Movies that are slightly off.
Nothing is more desirable or more deadly than a woman with a secret.
A woman tries to straighten out her life, even as her past as a con-woman comes back to haunt her.
A horny whirlpool of twinned, mirrored, repeated images, never abandoning the audience's perspective but meticulously constructed to meddle with it. A less defensive extension of a lot of what BODY DOUBLE was up to. As De Palma films go this is practically a tonic.
C'mon, Nicolas. You don't have to lick my ass. Just fuck me!
A staggering achievement of beauty that is without a doubt one of the best films ever made.
Depending on how you look at it, Femme Fatale is either Brian De Palma’s purest Hitchcock tribute or his most lurid, ludicrous Hitchcock parody. Devoid of anything resembling narrative or dialogue, it opens with an extraordinary, forty-minute set piece that takes place at the heart of the 2001 Cannes Film Festival, and proceeds more or less as a series of subsidiary set pieces, most of them revolving around a paparazzo, played by Antonio Banderas, and a woman anxious to protect her identity, played by Rebecca Romijn-Stamos. Most of it is set in Paris, and the European backdrop often recalls Obsession, De Palma’s other purest exercise in Hitchcockian style. Beyond that, it’s hard to describe, except to say that without anything…
*starts watching femme fatale*
SEVEN YEARS LATER
Hmm...this movie is long.
I still can't decide if this is one of the best or worst films I've seen. It's brilliant either way. Can't wait for Passion. Rebecca Romijn can't act but this film is all about De Palma.
u can see bdp's love for silly, likable goofs like nancy allen & melanie griffith influenced him casting romijn-stamo$ as an icy nikita/catherine trammel type but it never really works outside of the (((!O!!O!))) cannes heist. its still never ever dull & 800000x better than that piece of shit black dahlia movie
A juiced up version of the heist from Mission: Impossible, an impressively timely riff on Mulholland Drive (accidental or not), some great Barbara Stanwyck action, and a mega happy ending that we maybe shouldn’t trust. I had my doubts, but the twist totally won me over. Probably one of De Palma’s great works. I saw Passion first and I’ve got to take that one down a peg now — he sort of tried the same thing but the cast in that movie wasn’t nearly as game.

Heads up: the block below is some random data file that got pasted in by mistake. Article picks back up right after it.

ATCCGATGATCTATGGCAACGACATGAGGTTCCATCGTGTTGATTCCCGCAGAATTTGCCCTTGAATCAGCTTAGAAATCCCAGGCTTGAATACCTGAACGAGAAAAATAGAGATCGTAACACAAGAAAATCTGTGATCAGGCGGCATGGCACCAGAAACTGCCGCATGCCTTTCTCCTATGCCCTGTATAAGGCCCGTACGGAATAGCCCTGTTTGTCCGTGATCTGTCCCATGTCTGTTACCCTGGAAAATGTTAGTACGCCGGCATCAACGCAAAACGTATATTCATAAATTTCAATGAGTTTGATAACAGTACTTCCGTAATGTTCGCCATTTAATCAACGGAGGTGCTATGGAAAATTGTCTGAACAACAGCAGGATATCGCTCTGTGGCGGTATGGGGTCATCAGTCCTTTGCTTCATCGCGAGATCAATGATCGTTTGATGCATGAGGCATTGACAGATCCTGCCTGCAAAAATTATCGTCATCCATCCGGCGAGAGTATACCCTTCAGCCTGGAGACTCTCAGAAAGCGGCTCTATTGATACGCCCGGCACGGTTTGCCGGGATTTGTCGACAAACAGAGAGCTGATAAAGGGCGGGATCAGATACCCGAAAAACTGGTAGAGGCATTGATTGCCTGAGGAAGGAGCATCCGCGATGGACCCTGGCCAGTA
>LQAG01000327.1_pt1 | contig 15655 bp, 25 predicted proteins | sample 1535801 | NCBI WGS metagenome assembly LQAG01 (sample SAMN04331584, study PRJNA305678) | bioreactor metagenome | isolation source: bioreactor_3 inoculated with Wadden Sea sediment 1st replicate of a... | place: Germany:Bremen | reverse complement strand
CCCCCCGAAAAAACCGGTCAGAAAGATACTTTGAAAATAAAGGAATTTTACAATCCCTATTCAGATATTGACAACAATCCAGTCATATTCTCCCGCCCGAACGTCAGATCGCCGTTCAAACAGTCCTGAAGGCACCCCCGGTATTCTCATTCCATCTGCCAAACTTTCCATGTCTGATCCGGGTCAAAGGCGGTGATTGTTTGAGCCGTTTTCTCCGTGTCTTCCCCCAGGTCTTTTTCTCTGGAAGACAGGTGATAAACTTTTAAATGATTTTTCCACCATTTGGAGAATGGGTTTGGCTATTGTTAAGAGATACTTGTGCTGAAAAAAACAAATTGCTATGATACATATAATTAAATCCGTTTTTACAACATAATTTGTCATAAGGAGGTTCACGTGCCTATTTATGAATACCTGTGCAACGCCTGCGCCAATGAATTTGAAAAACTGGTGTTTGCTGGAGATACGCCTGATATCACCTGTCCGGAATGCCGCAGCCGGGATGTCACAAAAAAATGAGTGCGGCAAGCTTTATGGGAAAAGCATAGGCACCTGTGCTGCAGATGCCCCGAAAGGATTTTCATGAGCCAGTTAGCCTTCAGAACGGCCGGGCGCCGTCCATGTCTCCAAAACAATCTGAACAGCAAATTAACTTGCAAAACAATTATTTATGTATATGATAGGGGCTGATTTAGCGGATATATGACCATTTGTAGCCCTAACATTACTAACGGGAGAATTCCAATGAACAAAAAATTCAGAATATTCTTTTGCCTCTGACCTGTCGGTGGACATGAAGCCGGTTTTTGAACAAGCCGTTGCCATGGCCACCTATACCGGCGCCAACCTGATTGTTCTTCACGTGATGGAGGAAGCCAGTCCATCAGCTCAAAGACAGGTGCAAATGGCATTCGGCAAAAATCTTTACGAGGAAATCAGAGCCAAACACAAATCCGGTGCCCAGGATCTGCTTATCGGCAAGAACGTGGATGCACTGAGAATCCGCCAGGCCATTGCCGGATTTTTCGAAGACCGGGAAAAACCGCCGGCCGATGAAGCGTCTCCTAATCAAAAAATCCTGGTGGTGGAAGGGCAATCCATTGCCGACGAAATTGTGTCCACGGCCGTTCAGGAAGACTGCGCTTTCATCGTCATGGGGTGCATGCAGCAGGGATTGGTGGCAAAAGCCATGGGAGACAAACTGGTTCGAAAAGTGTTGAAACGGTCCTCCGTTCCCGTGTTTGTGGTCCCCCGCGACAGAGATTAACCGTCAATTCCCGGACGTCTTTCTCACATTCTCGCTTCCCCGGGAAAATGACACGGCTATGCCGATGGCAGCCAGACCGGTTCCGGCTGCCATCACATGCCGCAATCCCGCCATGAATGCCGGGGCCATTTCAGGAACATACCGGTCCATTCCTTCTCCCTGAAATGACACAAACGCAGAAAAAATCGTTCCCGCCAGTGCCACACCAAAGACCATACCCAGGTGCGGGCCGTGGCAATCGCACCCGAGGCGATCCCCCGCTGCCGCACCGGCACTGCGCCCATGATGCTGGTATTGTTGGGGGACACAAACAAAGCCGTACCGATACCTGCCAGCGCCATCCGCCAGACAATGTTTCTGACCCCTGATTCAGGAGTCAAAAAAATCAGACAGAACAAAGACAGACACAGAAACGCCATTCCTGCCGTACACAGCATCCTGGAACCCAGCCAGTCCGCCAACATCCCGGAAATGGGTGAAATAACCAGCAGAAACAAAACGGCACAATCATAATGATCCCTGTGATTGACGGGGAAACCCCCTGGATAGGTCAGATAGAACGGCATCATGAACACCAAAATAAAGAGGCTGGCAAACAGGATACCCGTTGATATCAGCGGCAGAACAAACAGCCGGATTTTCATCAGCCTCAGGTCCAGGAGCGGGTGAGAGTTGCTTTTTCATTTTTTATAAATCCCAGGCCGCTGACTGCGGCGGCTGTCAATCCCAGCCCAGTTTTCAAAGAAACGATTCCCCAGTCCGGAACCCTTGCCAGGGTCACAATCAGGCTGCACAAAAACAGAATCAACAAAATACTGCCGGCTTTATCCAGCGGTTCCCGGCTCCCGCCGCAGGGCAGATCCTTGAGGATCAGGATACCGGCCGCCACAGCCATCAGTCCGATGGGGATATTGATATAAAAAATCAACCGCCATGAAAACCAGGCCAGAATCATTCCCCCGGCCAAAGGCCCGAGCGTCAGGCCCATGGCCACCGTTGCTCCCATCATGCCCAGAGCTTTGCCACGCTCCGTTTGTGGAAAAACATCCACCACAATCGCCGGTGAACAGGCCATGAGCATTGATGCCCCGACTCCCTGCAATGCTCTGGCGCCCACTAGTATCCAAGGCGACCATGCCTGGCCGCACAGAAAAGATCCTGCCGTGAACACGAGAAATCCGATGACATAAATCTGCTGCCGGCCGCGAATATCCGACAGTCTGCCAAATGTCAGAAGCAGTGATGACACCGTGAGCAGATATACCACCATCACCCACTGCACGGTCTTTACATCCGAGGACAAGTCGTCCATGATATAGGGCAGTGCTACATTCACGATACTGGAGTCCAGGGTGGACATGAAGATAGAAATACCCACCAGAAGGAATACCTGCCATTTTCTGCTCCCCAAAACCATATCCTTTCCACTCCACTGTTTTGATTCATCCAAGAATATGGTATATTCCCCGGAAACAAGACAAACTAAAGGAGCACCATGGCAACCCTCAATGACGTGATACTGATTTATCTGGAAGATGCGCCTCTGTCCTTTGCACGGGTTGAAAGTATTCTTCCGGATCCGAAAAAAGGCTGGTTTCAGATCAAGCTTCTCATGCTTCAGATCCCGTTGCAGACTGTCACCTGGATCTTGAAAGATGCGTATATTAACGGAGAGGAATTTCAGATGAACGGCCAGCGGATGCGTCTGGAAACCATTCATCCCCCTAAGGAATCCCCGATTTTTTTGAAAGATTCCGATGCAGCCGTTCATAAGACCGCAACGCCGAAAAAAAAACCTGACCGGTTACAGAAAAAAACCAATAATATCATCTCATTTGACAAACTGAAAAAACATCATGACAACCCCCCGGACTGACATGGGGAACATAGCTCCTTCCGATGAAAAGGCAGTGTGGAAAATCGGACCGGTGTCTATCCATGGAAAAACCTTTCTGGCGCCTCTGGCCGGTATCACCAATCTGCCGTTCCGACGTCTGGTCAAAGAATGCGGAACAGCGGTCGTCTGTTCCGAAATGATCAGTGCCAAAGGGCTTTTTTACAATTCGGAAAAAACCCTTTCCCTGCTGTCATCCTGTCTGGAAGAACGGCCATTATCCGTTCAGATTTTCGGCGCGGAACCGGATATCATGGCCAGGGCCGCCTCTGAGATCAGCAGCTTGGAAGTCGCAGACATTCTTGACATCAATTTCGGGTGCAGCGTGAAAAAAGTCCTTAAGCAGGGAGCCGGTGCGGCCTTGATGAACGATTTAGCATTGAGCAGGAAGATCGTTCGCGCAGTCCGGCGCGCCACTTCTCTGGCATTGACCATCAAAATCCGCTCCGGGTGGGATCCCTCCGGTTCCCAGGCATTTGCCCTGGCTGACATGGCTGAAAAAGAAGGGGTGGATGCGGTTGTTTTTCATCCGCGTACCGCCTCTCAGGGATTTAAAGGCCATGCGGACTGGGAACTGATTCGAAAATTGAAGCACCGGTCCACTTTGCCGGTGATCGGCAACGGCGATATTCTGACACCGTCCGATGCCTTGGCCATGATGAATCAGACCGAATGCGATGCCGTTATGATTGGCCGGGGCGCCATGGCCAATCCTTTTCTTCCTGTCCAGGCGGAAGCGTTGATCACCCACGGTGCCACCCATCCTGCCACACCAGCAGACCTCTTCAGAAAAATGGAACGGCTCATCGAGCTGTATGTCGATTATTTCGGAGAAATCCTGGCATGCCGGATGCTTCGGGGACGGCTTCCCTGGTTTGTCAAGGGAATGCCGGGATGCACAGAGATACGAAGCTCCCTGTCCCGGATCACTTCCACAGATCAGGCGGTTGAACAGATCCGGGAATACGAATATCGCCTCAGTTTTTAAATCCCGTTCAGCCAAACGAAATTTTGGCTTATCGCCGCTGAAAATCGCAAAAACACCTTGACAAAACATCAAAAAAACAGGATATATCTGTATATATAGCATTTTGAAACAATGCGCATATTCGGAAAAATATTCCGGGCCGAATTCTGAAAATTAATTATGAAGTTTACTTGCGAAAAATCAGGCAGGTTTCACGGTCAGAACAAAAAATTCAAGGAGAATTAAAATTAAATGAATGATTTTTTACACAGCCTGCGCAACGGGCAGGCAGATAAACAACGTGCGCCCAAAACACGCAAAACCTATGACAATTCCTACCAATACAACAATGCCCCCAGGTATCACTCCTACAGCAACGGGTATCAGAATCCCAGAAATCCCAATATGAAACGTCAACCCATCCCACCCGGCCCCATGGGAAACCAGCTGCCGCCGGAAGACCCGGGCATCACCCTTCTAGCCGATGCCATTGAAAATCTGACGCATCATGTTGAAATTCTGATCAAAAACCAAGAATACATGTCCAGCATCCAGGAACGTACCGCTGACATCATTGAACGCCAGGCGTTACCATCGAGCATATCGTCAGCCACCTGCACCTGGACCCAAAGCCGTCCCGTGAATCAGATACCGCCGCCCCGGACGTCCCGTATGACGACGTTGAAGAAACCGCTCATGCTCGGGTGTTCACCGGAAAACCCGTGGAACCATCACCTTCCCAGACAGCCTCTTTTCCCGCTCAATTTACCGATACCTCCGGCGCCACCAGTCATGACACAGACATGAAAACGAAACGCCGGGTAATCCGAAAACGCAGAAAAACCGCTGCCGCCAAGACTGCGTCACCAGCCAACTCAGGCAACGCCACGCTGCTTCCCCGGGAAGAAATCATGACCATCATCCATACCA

Sistematicamente concebido e montado sobre uma noção de duplicidade, Femme fatale é um jogo de dualidades. Um jogo entre o que se vê e o que realmente é visto, entre o que se esconde e o que se mostra, entre o farsesco e o real. É Brian De Palma montando, dentro de um exploitation thriller, um laboratório fílmico, o qual cada cena parece apresentar uma reflexão diferente sobre o próprio cinema e o cinema, em geral.
De Palma sendo o ''herdeiro'' do Hitchcock, se distingue completamente desse em um ponto fundamental no que diz respeito a construção de mistério. Enquanto Hitchcock manipula toda informação que chega ao espectador, apurando o que se oculta e o que se expõe, ocultando a…
De Palma, not one for subtlety, opens his movie with a long take of Double Indemnity being broadcasted on a tube TV. While the camera slowly pushes back, we see Rebecca Romijn's reflection gazing at Barbara Stanwyck, the prototypical femme fatale, betraying Fred MacMurray. She shoots him and the title appears onscreen. Given the events that follow, Romijn is clearly taking notes. This is immediately followed by an absurdly cool 20-minute heist sequence that betters everything from De Palma's own Mission: Impossible save for the iconic Langley setpiece. It helps that it takes place at the Cannes Film Festival and this played out of competition there in 2002. Talk about a meta thrill. De Palma always seems to be having…
A promising thriller that never quite lives up to its potential. Rebecca Romijin delivers a very good performance. The "twist" ending is farcical and plays into some serious hetero-normative politics. De Palma's stylistic trademarks (aka. Hitchcock, Argento, etc.) are all on display here. Sadly there's just nothing inspiring under the surface.
A crossover between "Basic instinct" and "Sliding doors" (won't quote the "Film Rouge" or "The double life of Veronica" by Kieslowsky cause it would be really too much), showing some great pieces of cinematography and a good rithm during the first half. Think anyway that if the meaning is "do the right thing", well, it's really too poor, or at least it wouldn't need all that stuff. Just some questions: how the hell did Lily go back to her blond hair after dyeing it brown? And if it was a wig, as I first thought, how the hell did it resist the crash? What had become of the jewels within the "first take"? Why did the partner wait for the other quitting the jail to have a talk with Lily's girlfriend? Don't want to be a stickler for details, but in a puzzle-movie like this I think they matter.
I'm not sure whether I loved this or hated it. I know it's a complete mess in just about every quantifiable way.
Somehow I don't mind.
The DePalma film that perfectly encapsulates my shaky relationship with him. Hated the opening 30 (Romijn's reflection on the TV is a nice touch, but man, don't greet us with Double Indemnity in the first *frame*), loved the next 45, didn't care for the final 40. It's him in a nutshell, really: inconsistent, tacky as hell, occasionally brilliant.
De Palma is best when he's doing a sleazy Hitchcock impression. This is that, and a good version of it too. It's not without a couple of regrettable scenes, but it's very satisfying and entirely entertaining.
The first 1012 films are from The 1,000 Greatest Films list, and maintain the original order. The films that follow…
Movies about/starring women. I originally started this list just as a reference for myself, but hopefully others will find it…